API security is important because if attackers get access and control over an API, they can control the services your APIs connect to and even steal the data an API might be using. APIs are the plumbing of the software world, so access to APIs inevitably means access to any data those APIs are piping from product to product or service to service. Common API types including GraphQL and REST need to be secured to prevent malicious access, check out our guide to building a secure GraphQL API here.


How does API security fit into application security?

Traditionally, the people responsible for API security are security engineers, but in recent years, as companies shift left and implement DevSecOps approaches, developers have been increasingly responsible for API security. Research from 42Crunch, an API security platform, showed that in 44% of companies, the developer team was primarily responsible for API security. 

Though API security is a unique threat, the effort toward securing APIs fits well into modern application security. Applications often include many APIs, so any work toward securing an application must necessarily include securing the APIs an application depends on.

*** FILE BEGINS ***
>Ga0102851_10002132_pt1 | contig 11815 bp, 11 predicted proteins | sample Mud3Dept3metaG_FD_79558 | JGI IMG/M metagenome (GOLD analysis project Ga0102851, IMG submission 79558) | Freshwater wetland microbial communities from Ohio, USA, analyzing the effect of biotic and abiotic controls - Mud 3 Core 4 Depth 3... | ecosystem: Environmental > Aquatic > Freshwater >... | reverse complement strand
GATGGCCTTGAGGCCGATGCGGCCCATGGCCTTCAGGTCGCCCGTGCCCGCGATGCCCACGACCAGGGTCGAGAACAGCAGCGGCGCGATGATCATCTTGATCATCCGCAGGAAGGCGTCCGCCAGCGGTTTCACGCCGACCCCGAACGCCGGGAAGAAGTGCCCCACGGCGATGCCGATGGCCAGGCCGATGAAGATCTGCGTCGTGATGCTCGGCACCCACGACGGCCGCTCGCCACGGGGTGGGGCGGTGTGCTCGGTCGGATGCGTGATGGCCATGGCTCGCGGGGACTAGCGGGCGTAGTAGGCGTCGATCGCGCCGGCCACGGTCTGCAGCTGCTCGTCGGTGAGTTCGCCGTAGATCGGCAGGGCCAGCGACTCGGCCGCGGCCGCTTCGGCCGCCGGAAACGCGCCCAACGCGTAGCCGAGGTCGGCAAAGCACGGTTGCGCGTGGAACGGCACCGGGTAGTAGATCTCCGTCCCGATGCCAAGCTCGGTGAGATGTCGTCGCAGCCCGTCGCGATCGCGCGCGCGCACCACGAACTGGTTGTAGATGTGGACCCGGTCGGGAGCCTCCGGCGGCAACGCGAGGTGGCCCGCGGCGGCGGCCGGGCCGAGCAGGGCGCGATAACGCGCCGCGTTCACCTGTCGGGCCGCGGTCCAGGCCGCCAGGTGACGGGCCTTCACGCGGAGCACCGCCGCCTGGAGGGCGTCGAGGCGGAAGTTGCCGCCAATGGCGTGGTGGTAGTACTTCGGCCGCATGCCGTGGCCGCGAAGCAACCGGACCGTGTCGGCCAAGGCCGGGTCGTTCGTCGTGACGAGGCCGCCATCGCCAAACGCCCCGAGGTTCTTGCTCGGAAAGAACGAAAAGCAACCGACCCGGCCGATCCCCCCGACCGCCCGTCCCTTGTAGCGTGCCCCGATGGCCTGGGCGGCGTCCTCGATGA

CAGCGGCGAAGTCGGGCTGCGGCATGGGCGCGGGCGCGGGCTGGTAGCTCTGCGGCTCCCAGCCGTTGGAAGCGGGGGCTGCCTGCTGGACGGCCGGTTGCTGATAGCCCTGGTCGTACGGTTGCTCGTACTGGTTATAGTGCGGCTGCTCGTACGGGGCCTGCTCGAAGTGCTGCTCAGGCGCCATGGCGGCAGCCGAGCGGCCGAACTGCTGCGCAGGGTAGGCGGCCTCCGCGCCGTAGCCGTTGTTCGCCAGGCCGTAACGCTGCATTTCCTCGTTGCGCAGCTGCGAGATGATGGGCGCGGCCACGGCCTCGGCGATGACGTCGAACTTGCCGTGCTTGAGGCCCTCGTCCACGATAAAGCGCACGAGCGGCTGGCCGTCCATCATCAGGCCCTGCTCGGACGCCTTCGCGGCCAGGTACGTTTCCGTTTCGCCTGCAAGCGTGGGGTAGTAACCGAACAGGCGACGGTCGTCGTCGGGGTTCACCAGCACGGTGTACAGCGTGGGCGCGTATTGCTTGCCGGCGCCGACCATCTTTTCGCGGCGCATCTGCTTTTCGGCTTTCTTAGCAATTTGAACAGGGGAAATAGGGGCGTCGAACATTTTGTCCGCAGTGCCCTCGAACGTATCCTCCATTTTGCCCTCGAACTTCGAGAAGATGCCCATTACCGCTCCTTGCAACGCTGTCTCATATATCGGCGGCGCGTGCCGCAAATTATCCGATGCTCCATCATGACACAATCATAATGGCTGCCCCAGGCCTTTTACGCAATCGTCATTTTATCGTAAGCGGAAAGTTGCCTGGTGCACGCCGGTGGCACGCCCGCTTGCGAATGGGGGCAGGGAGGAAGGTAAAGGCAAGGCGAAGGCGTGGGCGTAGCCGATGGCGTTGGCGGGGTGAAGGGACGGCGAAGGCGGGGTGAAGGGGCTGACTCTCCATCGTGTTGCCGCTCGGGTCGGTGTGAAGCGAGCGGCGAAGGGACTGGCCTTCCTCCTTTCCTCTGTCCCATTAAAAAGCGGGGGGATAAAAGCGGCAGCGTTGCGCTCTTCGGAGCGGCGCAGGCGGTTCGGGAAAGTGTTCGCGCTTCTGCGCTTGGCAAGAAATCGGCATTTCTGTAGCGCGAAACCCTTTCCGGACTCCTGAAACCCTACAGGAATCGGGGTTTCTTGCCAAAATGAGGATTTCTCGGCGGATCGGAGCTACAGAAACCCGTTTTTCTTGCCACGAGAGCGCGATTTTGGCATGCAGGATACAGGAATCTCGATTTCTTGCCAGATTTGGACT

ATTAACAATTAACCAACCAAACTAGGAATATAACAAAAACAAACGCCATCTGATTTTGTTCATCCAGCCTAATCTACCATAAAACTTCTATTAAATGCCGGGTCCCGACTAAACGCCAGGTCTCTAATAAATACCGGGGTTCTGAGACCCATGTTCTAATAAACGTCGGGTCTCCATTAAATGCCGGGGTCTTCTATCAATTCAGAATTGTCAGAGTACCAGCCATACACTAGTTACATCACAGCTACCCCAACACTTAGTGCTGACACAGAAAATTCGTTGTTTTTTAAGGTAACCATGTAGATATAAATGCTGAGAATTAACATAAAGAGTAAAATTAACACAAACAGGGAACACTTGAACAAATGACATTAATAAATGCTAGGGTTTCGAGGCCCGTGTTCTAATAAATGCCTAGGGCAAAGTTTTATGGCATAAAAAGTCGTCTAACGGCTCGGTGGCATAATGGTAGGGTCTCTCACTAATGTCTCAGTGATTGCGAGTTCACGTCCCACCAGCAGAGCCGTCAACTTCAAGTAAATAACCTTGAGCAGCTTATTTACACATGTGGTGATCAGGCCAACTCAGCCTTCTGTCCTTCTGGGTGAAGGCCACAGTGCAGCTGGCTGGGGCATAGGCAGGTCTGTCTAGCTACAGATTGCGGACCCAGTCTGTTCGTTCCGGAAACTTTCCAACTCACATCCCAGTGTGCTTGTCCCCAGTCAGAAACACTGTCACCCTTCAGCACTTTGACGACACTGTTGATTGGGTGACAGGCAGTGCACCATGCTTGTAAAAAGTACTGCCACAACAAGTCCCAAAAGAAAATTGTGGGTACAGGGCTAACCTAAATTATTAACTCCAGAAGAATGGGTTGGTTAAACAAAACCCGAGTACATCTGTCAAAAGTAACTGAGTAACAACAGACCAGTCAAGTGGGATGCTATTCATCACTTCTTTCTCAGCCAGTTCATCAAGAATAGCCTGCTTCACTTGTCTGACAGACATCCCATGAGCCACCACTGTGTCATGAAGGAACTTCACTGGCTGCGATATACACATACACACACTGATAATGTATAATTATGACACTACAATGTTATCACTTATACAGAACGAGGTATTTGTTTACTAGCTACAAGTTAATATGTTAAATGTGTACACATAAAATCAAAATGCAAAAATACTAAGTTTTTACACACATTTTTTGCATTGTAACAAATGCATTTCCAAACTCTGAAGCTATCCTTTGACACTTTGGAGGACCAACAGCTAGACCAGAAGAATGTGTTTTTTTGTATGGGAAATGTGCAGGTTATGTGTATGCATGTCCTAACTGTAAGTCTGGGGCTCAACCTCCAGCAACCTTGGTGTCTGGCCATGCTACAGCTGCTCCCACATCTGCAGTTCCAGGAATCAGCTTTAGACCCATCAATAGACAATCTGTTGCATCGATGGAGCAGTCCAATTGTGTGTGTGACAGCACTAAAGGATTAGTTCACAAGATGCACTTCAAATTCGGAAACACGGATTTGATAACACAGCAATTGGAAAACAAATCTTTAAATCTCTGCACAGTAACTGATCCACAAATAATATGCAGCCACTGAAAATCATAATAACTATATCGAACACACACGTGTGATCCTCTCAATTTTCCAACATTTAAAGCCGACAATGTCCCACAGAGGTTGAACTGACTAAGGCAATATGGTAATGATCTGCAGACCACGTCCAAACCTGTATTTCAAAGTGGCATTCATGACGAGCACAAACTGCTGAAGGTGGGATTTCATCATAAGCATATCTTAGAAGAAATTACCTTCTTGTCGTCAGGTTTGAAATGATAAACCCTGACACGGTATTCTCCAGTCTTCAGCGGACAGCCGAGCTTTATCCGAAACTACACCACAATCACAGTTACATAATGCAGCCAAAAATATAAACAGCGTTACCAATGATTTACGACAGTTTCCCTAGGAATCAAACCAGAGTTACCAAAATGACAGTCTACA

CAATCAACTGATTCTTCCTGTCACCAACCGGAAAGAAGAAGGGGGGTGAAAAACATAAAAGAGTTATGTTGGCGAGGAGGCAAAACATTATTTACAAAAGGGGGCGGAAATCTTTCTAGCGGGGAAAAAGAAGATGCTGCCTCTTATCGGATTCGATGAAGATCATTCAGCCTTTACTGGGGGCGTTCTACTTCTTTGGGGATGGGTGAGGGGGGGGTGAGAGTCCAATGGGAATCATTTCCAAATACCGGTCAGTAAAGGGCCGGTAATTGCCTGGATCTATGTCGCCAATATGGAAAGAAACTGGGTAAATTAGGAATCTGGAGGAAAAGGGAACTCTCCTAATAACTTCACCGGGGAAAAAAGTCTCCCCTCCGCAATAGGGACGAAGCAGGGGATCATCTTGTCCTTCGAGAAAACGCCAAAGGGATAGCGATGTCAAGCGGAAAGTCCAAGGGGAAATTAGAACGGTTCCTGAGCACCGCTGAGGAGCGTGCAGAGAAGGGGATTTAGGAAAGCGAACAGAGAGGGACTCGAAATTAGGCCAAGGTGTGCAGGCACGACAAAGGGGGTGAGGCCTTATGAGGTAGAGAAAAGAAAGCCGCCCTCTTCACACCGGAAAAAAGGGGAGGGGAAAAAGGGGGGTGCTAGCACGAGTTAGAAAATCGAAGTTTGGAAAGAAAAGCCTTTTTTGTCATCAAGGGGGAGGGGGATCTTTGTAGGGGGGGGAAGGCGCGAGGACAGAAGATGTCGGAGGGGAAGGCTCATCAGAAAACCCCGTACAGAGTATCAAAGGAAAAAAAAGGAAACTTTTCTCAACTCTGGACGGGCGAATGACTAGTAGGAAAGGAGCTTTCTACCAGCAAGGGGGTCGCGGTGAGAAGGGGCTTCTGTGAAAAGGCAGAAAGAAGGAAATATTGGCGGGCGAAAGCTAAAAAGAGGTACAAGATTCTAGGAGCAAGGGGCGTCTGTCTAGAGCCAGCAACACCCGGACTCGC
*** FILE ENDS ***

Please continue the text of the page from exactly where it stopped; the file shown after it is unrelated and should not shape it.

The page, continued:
Common API threats

Common API risks range from implementation errors to a lack of rate limiting. OWASP highlights the ten most common API security threats

  1. Broken object level authorization

  2. Broken user authentication

  3. Excessive data exposure

  4. Lack of resources and rate limiting

  5. Broken function level authentication

  6. Mass assignment

  7. Security misconfiguration

  8. Injection

  9. Improper assets management

  10. Insufficient logging and monitoring